Saturday, April 4, 2009

Spring Reading

April, 2009
Spring Reading
“Spring comes slowly up this way.”

In its simplicity, its easy colloquialism, the line quoted above sounds more like Robert Frost. In fact, it’s from Samuel Taylor Coleridge’s dark, mysterious, and lovely poem “Christabel.” Every April, I cite it to anyone who’ll listen because if there were ever a place on the face of the earth where spring comes slowly, including Coleridge’s North Country of England, that place is the Northeast Kingdom of Vermont.

Then one morning there’s that shrill konkeree of the first red-winged blackbird. Out comes my copy of Walden. Who knows what revitalizing spring reading that will lead to next? I’m still not halfway into my annual, vernal reading binge, but the following five books have helped me through the spring snowstorms that have hit my northern corner of the Green Mountains since I heard that early redwing a month ago.

Book reviewers, with me at the head of the list, routinely overuse the term “Dickensian.” In fact, there was only one Charles Dickens and there’ll never be another. So I won’t say that Tim Gautreaux’s magnificent, brand-new novel, The Missing, is Dickensian, just that it is chock-a-block with memorable and colorful characters, heart-pounding action, mysterious disappearances and reappearances, several journeys into the heart of darkness of the backwoods American South that make the more frightening passages of Deliverance seem tame – you get the picture.

The Missing is the story of World War I veteran Sam Simoneaux’s epic search up and down the Mississippi and Ohio rivers for a kidnapped child. Along the way, Sam, an itinerant piano player and steamboat hand, encounters some of the most evil yet compelling characters I can recall from contemporary fiction; fights his way through moccasin-infested swamps; confronts a hideously dark secret from his early childhood; and manages to retain the same basic human decency that has characterized many great American literary figures from Huck Finn to Inman in Cold Mountain. I didn’t think Louisiana’s Tim Gautreaux could ever surpass his own earlier masterwork, The Clearing. He has, though. The Missing probably wouldn’t have softened Dickens’ harsh opinion of outback America, but my, how Mr. D would have loved this story. For two snowy spring days and nights, I carried the book with me everywhere I went.

At least until the last years of his endlessly fascinating and inspiring life, Dr. Samuel Johnson didn’t care for, or understand, America and Americans any better than Charles Dickens did. I’ve often wondered what “Bear” Johnson would have thought of Huckleberry Finn or, say, Lonesome Dove. We’ll never know. This much is certain, however. Jeffrey Meyers’ new biography, Samuel Johnson: The Struggle, is a great literary accomplishment in its own right. Meyers’ book has been widely praised for its fresh, sympathetic exploration of Johnson’s psychic demons. I was equally taken by his account of the Great Cham’s – and here I go again – “Dickensian” youth and young adulthood as a tormented misfit: an unhappy child, college dropout, failed schoolteacher, ineffective bookseller, disappointed suitor, and most of all, struggling Grub Street freelancer. Meyers, who writes wonderfully himself, is marvelous on Johnson’s development as a writer.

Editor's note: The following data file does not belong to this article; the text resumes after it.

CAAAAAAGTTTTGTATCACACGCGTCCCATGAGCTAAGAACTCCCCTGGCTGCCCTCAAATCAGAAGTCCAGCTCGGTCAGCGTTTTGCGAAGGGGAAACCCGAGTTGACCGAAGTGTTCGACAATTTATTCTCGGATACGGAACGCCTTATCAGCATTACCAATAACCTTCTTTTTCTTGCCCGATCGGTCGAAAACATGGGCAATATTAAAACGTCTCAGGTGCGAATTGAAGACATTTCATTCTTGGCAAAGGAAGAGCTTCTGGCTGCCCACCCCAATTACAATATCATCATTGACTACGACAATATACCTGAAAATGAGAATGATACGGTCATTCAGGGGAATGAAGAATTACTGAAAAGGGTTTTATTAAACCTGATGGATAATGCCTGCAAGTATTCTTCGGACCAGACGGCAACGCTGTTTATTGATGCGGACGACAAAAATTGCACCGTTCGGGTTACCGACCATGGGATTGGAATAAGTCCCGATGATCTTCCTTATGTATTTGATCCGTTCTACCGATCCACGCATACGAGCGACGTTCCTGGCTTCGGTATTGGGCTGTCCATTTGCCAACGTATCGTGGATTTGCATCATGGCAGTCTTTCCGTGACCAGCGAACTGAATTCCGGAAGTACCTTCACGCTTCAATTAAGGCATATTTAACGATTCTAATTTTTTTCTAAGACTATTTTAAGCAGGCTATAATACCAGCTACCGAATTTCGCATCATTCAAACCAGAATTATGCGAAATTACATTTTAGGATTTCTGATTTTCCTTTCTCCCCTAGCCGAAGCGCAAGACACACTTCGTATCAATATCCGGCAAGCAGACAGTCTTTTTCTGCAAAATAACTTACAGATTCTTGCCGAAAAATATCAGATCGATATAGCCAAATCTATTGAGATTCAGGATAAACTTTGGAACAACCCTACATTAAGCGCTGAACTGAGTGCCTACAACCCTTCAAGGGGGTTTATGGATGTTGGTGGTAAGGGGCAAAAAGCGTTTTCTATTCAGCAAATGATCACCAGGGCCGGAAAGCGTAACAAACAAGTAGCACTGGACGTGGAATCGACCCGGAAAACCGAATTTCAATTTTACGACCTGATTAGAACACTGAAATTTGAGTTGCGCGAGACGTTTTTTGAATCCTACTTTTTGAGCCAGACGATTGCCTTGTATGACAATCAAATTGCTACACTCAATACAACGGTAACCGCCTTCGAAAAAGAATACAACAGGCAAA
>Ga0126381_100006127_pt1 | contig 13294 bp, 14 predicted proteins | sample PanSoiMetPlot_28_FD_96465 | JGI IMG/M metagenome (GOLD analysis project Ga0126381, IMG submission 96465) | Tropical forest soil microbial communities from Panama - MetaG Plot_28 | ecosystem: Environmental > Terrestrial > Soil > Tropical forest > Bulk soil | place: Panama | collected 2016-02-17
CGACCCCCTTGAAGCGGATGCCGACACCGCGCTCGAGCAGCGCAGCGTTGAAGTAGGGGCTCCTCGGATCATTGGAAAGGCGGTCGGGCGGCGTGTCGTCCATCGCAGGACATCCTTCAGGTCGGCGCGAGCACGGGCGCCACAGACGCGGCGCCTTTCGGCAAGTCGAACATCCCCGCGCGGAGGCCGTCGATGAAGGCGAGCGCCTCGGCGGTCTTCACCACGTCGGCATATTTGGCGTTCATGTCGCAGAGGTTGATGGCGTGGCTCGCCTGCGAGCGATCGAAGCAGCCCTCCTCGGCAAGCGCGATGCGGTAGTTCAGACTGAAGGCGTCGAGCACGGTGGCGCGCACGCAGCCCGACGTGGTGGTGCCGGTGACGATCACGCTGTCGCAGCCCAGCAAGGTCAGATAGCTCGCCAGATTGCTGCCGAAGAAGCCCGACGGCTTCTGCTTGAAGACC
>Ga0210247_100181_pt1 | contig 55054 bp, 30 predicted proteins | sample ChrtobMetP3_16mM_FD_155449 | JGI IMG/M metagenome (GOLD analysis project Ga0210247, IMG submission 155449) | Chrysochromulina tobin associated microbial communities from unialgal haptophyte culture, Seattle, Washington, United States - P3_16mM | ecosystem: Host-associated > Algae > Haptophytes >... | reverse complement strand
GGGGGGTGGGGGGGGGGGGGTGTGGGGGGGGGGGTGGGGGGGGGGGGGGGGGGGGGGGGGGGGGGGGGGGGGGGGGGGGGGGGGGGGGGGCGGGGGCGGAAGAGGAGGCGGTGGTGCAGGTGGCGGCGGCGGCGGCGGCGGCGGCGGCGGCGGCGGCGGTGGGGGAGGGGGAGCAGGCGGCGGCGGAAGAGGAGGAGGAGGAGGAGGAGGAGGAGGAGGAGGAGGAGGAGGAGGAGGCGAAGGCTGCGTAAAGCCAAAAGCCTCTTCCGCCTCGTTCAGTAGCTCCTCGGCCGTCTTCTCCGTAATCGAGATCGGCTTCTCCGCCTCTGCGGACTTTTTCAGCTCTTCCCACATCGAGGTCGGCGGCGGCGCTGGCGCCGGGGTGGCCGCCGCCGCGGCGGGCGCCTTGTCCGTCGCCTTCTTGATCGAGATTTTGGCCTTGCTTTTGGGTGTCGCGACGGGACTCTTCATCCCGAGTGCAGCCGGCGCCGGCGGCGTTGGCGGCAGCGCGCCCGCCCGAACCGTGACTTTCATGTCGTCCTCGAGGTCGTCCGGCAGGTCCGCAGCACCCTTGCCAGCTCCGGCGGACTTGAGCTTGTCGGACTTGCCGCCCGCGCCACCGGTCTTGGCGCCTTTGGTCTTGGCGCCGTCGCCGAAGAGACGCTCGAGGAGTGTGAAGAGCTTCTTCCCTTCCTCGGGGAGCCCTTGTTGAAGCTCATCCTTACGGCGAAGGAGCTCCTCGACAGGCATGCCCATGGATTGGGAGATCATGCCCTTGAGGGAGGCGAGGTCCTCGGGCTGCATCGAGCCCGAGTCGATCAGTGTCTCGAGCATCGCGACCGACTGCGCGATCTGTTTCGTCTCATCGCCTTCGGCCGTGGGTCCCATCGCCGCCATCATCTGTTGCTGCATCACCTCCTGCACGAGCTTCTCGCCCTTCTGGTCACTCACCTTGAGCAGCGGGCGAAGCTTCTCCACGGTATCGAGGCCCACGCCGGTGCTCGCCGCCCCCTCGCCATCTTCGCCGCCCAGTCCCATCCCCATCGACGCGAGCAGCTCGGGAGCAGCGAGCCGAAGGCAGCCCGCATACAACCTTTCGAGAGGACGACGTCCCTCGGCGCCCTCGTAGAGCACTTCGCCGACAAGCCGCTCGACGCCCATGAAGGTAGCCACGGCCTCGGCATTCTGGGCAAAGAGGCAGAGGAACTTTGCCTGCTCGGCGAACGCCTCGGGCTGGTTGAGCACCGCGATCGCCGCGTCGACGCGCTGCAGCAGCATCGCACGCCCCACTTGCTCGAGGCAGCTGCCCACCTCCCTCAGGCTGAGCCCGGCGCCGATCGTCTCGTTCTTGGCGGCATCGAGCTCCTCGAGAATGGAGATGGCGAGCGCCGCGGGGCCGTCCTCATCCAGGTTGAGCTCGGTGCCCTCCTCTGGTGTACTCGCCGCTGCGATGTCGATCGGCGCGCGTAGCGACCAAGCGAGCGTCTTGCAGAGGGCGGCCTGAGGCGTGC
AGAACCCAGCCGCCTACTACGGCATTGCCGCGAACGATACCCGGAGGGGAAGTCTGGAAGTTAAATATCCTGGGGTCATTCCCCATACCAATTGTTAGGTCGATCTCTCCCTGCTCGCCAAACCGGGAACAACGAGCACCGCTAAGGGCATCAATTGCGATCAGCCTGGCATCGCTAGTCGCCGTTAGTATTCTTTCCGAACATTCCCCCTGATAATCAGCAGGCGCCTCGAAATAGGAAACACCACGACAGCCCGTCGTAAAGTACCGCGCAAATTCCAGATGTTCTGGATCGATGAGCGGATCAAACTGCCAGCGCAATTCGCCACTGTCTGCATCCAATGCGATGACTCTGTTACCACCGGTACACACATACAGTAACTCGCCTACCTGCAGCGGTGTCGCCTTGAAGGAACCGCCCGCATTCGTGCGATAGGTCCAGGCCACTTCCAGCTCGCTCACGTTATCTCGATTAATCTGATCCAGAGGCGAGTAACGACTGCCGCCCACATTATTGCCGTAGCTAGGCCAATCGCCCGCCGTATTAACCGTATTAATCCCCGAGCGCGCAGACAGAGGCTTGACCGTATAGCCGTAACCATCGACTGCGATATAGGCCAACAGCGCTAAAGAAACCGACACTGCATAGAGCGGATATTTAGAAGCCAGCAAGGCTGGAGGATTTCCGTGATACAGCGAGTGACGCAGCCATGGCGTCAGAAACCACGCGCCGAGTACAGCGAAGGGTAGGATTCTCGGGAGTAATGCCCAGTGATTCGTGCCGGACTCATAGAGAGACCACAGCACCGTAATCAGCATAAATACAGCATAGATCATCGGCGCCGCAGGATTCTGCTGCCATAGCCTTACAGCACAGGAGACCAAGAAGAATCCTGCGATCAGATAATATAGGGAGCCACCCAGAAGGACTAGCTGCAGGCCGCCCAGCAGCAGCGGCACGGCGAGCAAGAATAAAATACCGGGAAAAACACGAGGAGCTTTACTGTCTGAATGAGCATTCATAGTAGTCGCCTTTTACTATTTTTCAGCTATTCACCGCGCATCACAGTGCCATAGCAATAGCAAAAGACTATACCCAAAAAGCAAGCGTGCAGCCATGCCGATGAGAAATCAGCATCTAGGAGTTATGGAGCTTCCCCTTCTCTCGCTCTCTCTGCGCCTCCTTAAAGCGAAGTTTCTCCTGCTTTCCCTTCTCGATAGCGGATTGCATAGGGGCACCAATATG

“Johnson made writing sound so wretched, so full of mental anguish, that it’s surprising he ever wanted to be an author,” Meyers observes. And yet, aspiring writers of the world – and aren’t all of us clueless scribblers just that – take courage. Go down to your nearest independent bookstore. Locate Samuel Johnson: The Struggle. Read the first section of Chapter Six, “London Observed,” pp. 109-116. (Do not try this in a chain bookstore; you might be arrested for loitering before you’ve had a chance to buy the book.) If I’ve ever read anything better on the art of writing, I don’t know where. My thanks to Samuel Johnson, Jeffrey Meyers, and the independent booksellers of America.

Long-buried sarcophagi, arcane carvings and pictographs, tantalizing historical mysteries from an ancient Assyrian civilization. Wow. Booker Prize winner Barry Unsworth (Sacred Hunger) has all this and much, much more in his latest novel, Land of Marvels. I devoured it in three rapt sittings. This time around, Unsworth has spun a beautifully character-driven tale of a desperate, wildcat archaeologist, on the brink of failure and financial ruin, who unlocks a great secret deep in the heart of what’s now Iraq. Set in 1914, with its themes of German, British, and American imperialism, international intrigue, and willful violence and ignorance stretching back to the beginning of civilization, Land of Marvels is at once an exciting read and a sobering commentary on the past eight years of madness in the region once known as Persia. Unsworth ends his story with a sort of reverse deus ex machina catastrophe that some readers may feel diverts attention from his characters. But his cataclysmic ending has metaphorical implications of its own. One of the central dramatic questions of this fine novel is, what have we frail mortals learned, over the last 5,000 or so years, about the evils of power run amok? Sadly, the short answer to that question may be – nothing.